A student with a qualifying disability must be registered with Disabilities Support Services. The student must provide the appropriate documentation to Disabilities Support Services pertaining to the disability. When appropriate accommodations and modifications have been discussed and agreed to by the student, and the modification includes recording a lecture, class, or activity, the student will sign a pledge in agreement with the Recorded Lecture Agreement.
For the purpose of the agreement, a recording shall consist of: an audio replication recorded on devices including, but not limited to, audio recorders, cellular phones, MP3 players, computers and other handheld devices that record sound.
Conditions of the agreement:
- All students in the class as well as guest speakers will be informed by the instructor that permission was granted for audio recording to occur. The student will not be named.
- Lectures recorded for this reason may not be shared with other people without the consent of the lecturer. Recording of lectures or class presentations is solely authorized for the purposes of this individual.
- Permission to allow the recording is not a transfer of any copyrights in the recording. The recording may not be reproduced or uploaded to publicly accessible web environments.
- Recordings, course materials, and lecture notes may not be exchanged or distributed for commercial purposes, for compensation, or for any other purpose other than study by the students named above.
- Students must destroy recordings at the end of the semester in which they are enrolled in the class.
- Public distribution of such materials may constitute copyright infringement in violation of federal or state law, or University policy. Violation of this agreement may subject a student to disciplinary action.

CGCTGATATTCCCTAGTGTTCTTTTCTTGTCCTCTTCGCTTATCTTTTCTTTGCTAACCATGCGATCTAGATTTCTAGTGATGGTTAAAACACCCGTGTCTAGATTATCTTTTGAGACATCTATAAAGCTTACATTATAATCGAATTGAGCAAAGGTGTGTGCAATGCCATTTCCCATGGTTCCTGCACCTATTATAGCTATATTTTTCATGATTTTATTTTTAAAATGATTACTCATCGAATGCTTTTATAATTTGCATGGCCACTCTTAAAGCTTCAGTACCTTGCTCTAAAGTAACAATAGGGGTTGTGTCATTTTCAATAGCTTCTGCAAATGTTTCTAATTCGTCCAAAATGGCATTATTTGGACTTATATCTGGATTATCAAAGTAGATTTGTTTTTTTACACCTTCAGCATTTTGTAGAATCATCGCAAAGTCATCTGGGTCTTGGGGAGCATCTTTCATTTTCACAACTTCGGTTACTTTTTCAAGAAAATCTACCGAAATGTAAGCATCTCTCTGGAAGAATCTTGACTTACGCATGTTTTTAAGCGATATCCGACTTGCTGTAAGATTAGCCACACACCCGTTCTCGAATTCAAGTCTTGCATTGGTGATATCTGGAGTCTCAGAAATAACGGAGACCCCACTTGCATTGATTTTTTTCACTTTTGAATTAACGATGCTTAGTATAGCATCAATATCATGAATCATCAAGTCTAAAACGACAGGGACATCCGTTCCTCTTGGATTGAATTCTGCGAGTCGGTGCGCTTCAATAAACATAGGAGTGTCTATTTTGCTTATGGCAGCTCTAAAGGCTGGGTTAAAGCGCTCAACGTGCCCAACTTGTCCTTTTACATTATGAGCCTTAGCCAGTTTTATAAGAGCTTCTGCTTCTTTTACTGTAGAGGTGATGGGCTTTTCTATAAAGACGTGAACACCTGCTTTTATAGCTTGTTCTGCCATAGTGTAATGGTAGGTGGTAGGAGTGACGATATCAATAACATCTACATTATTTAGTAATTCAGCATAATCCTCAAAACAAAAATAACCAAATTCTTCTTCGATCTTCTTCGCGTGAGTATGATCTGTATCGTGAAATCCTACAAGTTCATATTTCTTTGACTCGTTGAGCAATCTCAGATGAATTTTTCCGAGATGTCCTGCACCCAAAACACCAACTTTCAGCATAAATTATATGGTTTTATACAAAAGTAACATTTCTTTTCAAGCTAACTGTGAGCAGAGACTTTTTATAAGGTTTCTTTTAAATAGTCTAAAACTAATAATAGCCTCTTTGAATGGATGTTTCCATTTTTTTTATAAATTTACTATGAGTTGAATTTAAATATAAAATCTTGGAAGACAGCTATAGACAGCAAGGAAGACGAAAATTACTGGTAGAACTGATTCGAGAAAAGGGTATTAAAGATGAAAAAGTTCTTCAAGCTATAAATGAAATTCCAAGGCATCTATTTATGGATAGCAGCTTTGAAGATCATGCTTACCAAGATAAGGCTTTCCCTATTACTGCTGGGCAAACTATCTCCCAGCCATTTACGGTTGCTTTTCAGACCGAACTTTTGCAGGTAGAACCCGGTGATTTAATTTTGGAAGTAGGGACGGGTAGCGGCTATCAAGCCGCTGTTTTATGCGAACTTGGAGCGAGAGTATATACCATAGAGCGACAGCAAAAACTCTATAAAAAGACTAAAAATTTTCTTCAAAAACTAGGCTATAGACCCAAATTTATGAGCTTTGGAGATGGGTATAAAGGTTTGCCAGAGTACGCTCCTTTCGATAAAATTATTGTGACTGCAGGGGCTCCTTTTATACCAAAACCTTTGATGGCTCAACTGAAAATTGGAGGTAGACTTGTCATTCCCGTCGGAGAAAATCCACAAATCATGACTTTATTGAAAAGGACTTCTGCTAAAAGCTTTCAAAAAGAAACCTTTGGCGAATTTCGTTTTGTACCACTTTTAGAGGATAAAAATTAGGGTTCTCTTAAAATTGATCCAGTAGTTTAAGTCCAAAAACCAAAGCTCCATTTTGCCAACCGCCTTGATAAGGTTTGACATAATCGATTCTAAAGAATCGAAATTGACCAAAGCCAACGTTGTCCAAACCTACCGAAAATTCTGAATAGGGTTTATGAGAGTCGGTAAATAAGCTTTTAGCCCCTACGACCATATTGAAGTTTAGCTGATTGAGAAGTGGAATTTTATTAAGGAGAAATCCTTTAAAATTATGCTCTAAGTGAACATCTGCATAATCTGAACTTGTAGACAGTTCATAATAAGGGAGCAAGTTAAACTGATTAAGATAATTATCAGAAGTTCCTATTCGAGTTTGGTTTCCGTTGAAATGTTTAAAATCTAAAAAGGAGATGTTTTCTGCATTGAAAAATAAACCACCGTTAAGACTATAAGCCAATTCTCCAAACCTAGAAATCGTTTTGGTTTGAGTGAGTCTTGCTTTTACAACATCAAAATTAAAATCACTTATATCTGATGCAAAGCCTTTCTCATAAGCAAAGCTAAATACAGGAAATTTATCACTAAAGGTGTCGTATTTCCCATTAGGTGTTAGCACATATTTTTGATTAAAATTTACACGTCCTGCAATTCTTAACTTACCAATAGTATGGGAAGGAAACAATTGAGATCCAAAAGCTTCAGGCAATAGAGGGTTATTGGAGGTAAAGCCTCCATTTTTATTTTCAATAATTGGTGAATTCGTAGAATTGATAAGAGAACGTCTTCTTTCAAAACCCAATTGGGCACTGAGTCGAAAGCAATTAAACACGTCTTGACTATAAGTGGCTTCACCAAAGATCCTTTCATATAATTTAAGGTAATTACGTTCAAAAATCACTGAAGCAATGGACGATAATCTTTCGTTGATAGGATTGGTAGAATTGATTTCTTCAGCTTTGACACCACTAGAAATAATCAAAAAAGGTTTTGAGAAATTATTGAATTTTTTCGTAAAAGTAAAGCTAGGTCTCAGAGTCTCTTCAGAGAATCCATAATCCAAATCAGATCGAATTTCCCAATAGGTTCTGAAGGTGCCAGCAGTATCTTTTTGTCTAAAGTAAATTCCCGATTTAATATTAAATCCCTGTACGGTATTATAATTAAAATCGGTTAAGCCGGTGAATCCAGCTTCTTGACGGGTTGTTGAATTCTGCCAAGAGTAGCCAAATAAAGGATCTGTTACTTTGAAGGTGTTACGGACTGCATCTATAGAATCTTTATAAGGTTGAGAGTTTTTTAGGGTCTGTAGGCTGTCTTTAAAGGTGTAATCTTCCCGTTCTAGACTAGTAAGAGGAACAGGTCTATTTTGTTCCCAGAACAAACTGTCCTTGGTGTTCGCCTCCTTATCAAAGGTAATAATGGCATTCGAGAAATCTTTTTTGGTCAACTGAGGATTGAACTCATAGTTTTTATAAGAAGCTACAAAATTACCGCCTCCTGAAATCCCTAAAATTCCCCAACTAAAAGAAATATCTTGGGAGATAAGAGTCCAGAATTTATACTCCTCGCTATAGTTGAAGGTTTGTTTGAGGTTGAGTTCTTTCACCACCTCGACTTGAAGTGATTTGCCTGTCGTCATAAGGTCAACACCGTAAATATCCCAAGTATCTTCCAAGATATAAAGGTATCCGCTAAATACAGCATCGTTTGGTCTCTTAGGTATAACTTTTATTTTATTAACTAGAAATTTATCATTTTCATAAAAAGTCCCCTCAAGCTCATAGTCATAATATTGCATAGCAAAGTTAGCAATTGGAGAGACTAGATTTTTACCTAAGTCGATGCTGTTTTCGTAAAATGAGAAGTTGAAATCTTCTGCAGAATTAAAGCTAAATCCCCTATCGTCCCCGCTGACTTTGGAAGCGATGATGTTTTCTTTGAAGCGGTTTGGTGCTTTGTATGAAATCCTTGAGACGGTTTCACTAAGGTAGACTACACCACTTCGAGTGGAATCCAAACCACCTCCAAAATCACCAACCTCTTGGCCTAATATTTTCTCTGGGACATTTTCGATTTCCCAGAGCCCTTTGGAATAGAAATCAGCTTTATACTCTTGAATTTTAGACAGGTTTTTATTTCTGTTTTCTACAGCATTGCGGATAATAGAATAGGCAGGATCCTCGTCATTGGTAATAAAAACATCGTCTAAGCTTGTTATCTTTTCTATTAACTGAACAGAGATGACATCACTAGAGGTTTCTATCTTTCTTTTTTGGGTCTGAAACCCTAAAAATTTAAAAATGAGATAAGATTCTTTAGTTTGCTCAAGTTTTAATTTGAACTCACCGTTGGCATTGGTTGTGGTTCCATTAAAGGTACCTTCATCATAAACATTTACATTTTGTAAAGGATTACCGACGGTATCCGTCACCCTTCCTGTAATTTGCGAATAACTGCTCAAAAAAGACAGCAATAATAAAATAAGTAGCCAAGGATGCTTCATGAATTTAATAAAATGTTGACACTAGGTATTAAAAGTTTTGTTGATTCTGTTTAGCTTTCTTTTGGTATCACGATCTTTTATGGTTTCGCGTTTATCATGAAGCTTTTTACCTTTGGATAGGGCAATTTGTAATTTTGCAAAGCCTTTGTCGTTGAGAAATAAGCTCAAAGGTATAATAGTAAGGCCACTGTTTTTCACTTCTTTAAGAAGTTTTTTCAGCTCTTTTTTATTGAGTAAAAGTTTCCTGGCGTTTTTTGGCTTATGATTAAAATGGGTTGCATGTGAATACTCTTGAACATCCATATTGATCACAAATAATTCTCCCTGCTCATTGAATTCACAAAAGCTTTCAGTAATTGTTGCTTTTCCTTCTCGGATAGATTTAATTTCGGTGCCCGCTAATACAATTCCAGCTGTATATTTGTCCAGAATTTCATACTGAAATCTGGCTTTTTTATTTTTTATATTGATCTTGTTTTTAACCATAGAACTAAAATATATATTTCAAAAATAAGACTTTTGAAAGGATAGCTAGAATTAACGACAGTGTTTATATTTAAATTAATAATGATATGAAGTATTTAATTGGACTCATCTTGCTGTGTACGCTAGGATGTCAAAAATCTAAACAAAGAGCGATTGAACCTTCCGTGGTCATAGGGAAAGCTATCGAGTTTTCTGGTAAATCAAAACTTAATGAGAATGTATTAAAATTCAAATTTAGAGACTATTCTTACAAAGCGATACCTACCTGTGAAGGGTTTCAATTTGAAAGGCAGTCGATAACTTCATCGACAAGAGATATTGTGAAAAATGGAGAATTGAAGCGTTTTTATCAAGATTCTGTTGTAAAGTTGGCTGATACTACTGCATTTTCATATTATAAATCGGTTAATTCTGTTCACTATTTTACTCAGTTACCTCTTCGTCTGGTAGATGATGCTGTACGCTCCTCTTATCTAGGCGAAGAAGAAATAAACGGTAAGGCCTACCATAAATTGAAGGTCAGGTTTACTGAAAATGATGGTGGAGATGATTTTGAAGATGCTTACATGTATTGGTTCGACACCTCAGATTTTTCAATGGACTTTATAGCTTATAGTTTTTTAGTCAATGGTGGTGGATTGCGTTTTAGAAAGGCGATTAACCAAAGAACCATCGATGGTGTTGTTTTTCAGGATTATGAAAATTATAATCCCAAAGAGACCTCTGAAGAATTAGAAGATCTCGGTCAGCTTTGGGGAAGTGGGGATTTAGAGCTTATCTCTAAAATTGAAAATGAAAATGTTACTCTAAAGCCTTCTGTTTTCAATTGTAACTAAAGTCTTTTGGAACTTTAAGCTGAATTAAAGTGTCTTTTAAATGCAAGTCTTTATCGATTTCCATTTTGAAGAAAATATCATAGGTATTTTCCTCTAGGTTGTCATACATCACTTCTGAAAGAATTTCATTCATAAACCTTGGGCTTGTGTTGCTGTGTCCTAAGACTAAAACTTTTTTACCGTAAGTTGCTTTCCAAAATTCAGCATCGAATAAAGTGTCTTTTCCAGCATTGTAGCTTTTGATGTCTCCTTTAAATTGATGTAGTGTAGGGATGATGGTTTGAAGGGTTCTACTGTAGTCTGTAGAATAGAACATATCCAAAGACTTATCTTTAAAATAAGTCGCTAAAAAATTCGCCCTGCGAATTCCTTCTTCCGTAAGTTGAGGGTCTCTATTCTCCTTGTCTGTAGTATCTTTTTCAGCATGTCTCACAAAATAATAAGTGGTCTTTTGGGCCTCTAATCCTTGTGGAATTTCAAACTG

The student and faculty member must sign the pledge before lectures can be recorded. It is the responsibility of the student to notify the instructor that they may be recording the lectures due to their disability.
What if an instructor objects to the use of an auxiliary or personal aid?
Sometimes postsecondary instructors may not be familiar with Section 504 or ADA requirements regarding the use of an auxiliary or personal aid in their classrooms. Most often, questions arise when a student uses a tape recorder. College teachers may believe recording lectures is an infringement upon their own or other students' academic freedom, or constitutes copyright violation.
The instructor may not forbid a student's use of an aid if that prohibition limits the student's participation in the school program. The Section 504 regulation states:
A recipient may not impose upon handicapped students other rules, such as the prohibition of tape recorders in classrooms or of dog guides in campus buildings, that have the effect of limiting the participation of handicapped students in the recipient's education program or activity.
In order to allow a student with a disability the use of an effective aid and, at the same time, protect the instructor, the institution may require the student to sign an agreement so as not to infringe on a potential copyright or to limit freedom of speech.
From The Department of Education, Office of Civil Rights